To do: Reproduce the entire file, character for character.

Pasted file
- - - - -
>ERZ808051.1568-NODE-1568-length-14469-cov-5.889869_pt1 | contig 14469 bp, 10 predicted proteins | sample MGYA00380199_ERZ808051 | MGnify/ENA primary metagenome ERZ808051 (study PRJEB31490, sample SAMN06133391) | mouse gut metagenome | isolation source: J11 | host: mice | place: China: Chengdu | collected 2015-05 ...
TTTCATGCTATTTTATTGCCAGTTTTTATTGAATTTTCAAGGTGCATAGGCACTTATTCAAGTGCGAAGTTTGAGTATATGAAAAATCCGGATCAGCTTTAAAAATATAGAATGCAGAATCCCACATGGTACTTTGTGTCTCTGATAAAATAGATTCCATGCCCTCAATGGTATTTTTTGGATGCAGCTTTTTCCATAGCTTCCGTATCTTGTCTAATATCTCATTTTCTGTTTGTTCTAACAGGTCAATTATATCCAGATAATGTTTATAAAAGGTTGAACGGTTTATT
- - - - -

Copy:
>ERZ808051.1568-NODE-1568-length-14469-cov-5.889869_pt1 | contig 14469 bp, 10 predicted proteins | sample MGYA00380199_ERZ808051 | MGnify/ENA primary metagenome ERZ808051 (study PRJEB31490, sample SAMN06133391) | mouse gut metagenome | isolation source: J11 | host: mice | place: China: Chengdu | collected 2015-05 ...
TTTCATGCTATTTTATTGCCAGTTTTTATTGAATTTTCAAGGTGCATAGGCACTTATTCAAGTGCGAAGTTTGAGTATATGAAAAATCCGGATCAGCTTTAAAAATATAGAATGCAGAATCCCACATGGTACTTTGTGTCTCTGATAAAATAGATTCCATGCCCTCAATGGTATTTTTTGGATGCAGCTTTTTCCATAGCTTCCGTATCTTGTCTAATATCTCATTTTCTGTTTGTTCTAACAGGTCAATTATATCCAGATAATGTTTATAAAAGGTTGAACGGTTTATT